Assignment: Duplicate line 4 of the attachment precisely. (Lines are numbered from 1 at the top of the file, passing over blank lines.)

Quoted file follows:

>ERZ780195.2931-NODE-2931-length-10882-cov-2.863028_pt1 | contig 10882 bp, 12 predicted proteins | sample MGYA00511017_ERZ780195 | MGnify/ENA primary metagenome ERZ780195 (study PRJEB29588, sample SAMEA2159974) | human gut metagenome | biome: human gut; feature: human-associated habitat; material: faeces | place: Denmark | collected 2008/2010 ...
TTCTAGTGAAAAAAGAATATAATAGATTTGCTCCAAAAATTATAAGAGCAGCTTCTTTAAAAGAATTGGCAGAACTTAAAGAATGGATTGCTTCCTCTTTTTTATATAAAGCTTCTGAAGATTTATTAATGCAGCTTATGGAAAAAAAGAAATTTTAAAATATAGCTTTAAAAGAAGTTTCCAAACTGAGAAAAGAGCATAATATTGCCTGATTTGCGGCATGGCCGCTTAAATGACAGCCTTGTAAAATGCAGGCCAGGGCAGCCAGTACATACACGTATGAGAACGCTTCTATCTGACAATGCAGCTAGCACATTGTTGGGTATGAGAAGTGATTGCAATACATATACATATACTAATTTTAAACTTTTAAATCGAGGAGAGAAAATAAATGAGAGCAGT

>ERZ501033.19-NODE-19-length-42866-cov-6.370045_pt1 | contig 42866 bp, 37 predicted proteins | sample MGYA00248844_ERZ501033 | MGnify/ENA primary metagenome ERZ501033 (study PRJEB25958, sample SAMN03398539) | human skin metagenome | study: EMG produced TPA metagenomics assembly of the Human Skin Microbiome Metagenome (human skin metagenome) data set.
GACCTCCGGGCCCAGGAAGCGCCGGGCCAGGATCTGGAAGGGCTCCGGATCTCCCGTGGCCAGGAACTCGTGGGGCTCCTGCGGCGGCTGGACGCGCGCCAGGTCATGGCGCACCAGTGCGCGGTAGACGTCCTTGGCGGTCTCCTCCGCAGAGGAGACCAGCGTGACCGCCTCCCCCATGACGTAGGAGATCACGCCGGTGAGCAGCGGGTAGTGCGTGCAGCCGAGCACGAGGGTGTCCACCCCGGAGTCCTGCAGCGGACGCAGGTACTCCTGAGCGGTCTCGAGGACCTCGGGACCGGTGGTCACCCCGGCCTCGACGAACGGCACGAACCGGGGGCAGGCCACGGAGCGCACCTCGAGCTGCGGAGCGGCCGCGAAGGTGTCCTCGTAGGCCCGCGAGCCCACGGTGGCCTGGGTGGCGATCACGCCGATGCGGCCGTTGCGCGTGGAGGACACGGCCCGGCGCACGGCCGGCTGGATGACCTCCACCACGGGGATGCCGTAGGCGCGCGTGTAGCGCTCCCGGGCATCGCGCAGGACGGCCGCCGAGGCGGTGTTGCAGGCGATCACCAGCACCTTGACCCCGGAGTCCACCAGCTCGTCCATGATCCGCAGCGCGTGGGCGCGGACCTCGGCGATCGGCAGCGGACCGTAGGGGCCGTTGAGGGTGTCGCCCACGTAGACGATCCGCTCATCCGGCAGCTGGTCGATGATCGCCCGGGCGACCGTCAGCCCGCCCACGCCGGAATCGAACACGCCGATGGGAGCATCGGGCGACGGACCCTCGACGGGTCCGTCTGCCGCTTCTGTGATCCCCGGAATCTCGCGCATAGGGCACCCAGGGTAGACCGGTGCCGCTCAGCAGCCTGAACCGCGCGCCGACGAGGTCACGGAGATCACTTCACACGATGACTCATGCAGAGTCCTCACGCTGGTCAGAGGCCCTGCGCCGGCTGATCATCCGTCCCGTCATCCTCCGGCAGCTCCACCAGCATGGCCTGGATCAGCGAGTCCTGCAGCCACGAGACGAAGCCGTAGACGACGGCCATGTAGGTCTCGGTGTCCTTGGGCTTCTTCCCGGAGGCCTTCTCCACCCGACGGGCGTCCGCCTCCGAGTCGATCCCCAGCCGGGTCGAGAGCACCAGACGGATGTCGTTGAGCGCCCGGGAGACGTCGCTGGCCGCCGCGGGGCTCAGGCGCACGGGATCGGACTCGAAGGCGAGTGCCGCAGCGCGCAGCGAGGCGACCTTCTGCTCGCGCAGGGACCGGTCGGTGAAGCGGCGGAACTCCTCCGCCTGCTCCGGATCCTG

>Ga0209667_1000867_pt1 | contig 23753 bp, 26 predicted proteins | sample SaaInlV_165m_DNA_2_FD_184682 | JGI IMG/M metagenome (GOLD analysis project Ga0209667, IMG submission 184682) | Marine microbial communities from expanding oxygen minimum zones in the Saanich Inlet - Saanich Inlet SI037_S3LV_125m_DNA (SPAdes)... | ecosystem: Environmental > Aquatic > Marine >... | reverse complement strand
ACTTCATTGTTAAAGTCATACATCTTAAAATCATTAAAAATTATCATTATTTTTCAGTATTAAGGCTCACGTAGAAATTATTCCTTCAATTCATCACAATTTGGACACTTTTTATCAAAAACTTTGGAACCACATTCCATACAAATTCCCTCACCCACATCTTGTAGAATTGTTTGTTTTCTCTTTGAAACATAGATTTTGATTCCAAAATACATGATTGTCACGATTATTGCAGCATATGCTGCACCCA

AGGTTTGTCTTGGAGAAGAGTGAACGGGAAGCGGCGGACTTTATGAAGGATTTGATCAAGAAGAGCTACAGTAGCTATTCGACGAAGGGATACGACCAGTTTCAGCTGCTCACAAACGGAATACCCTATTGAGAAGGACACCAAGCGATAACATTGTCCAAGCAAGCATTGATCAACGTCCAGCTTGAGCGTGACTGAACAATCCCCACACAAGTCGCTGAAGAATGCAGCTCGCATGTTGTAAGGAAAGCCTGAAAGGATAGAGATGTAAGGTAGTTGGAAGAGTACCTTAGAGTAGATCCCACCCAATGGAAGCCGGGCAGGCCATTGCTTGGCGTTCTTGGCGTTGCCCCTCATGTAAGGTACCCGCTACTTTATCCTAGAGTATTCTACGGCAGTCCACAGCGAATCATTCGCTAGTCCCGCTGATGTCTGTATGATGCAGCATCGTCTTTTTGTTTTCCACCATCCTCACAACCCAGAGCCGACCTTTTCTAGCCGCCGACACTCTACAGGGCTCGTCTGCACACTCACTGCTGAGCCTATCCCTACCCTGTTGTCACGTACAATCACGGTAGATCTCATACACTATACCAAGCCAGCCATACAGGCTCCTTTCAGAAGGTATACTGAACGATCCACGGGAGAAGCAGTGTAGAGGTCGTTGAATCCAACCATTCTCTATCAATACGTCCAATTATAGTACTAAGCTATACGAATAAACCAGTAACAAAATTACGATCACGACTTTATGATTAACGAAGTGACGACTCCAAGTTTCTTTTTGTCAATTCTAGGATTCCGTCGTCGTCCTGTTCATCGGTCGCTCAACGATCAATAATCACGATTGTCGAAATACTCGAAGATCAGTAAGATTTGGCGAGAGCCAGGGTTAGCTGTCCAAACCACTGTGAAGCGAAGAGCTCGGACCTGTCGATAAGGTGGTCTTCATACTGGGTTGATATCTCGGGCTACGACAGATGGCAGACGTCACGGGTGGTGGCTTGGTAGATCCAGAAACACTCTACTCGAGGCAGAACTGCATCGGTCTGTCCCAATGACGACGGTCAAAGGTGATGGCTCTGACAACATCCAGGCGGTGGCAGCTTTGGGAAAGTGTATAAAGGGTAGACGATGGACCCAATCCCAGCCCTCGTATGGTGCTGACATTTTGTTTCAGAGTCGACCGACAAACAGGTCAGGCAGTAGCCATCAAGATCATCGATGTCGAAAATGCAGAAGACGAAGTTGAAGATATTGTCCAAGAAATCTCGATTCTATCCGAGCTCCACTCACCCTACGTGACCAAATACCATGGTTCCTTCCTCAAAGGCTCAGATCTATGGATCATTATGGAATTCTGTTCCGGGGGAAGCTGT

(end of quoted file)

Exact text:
GACCTCCGGGCCCAGGAAGCGCCGGGCCAGGATCTGGAAGGGCTCCGGATCTCCCGTGGCCAGGAACTCGTGGGGCTCCTGCGGCGGCTGGACGCGCGCCAGGTCATGGCGCACCAGTGCGCGGTAGACGTCCTTGGCGGTCTCCTCCGCAGAGGAGACCAGCGTGACCGCCTCCCCCATGACGTAGGAGATCACGCCGGTGAGCAGCGGGTAGTGCGTGCAGCCGAGCACGAGGGTGTCCACCCCGGAGTCCTGCAGCGGACGCAGGTACTCCTGAGCGGTCTCGAGGACCTCGGGACCGGTGGTCACCCCGGCCTCGACGAACGGCACGAACCGGGGGCAGGCCACGGAGCGCACCTCGAGCTGCGGAGCGGCCGCGAAGGTGTCCTCGTAGGCCCGCGAGCCCACGGTGGCCTGGGTGGCGATCACGCCGATGCGGCCGTTGCGCGTGGAGGACACGGCCCGGCGCACGGCCGGCTGGATGACCTCCACCACGGGGATGCCGTAGGCGCGCGTGTAGCGCTCCCGGGCATCGCGCAGGACGGCCGCCGAGGCGGTGTTGCAGGCGATCACCAGCACCTTGACCCCGGAGTCCACCAGCTCGTCCATGATCCGCAGCGCGTGGGCGCGGACCTCGGCGATCGGCAGCGGACCGTAGGGGCCGTTGAGGGTGTCGCCCACGTAGACGATCCGCTCATCCGGCAGCTGGTCGATGATCGCCCGGGCGACCGTCAGCCCGCCCACGCCGGAATCGAACACGCCGATGGGAGCATCGGGCGACGGACCCTCGACGGGTCCGTCTGCCGCTTCTGTGATCCCCGGAATCTCGCGCATAGGGCACCCAGGGTAGACCGGTGCCGCTCAGCAGCCTGAACCGCGCGCCGACGAGGTCACGGAGATCACTTCACACGATGACTCATGCAGAGTCCTCACGCTGGTCAGAGGCCCTGCGCCGGCTGATCATCCGTCCCGTCATCCTCCGGCAGCTCCACCAGCATGGCCTGGATCAGCGAGTCCTGCAGCCACGAGACGAAGCCGTAGACGACGGCCATGTAGGTCTCGGTGTCCTTGGGCTTCTTCCCGGAGGCCTTCTCCACCCGACGGGCGTCCGCCTCCGAGTCGATCCCCAGCCGGGTCGAGAGCACCAGACGGATGTCGTTGAGCGCCCGGGAGACGTCGCTGGCCGCCGCGGGGCTCAGGCGCACGGGATCGGACTCGAAGGCGAGTGCCGCAGCGCGCAGCGAGGCGACCTTCTGCTCGCGCAGGGACCGGTCGGTGAAGCGGCGGAACTCCTCCGCCTGCTCCGGATCCTG